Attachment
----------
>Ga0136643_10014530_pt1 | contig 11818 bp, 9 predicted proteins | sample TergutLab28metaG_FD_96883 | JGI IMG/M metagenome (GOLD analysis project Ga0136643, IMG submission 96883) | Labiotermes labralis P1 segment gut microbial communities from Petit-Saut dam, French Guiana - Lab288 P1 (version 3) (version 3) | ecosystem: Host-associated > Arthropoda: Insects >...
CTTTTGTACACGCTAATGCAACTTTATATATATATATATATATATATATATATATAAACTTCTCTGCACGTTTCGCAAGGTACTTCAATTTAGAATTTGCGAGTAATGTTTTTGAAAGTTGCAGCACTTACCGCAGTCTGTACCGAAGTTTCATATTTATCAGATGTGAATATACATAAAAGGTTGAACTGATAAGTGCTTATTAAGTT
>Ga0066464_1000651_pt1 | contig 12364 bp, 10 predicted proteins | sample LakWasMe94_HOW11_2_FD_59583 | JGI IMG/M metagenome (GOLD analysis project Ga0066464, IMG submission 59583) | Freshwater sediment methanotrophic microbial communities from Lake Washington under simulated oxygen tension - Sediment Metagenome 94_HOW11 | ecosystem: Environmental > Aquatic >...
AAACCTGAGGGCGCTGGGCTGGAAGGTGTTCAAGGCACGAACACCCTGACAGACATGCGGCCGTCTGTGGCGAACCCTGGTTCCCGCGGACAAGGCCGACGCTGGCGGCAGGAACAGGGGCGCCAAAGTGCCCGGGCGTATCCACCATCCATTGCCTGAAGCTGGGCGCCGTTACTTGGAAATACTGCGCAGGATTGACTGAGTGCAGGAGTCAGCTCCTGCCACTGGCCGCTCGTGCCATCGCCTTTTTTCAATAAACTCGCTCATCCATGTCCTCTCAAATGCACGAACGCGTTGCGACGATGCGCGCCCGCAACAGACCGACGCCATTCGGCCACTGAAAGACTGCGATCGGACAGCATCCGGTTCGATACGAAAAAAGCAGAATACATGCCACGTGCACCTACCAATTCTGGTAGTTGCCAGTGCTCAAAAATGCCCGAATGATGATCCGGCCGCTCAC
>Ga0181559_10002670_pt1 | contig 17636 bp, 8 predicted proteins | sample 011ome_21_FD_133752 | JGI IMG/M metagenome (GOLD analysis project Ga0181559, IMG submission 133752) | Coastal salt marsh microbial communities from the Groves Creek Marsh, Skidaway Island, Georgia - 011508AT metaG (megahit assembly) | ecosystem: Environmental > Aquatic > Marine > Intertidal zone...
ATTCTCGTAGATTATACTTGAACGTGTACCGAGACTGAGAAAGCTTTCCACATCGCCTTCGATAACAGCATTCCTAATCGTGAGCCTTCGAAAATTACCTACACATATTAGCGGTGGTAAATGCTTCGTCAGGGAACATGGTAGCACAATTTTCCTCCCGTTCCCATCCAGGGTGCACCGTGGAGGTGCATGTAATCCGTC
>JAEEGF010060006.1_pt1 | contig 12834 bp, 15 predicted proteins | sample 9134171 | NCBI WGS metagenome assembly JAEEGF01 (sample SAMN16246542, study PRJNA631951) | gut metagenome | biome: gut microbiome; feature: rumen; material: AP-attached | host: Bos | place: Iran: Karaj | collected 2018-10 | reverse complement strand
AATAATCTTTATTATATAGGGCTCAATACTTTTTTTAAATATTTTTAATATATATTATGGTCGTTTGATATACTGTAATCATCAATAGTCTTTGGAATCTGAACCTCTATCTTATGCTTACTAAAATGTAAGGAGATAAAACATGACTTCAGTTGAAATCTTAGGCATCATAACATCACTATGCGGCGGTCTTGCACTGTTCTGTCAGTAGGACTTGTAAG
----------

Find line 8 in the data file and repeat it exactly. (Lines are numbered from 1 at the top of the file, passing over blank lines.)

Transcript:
AATAATCTTTATTATATAGGGCTCAATACTTTTTTTAAATATTTTTAATATATATTATGGTCGTTTGATATACTGTAATCATCAATAGTCTTTGGAATCTGAACCTCTATCTTATGCTTACTAAAATGTAAGGAGATAAAACATGACTTCAGTTGAAATCTTAGGCATCATAACATCACTATGCGGCGGTCTTGCACTGTTCTGTCAGTAGGACTTGTAAG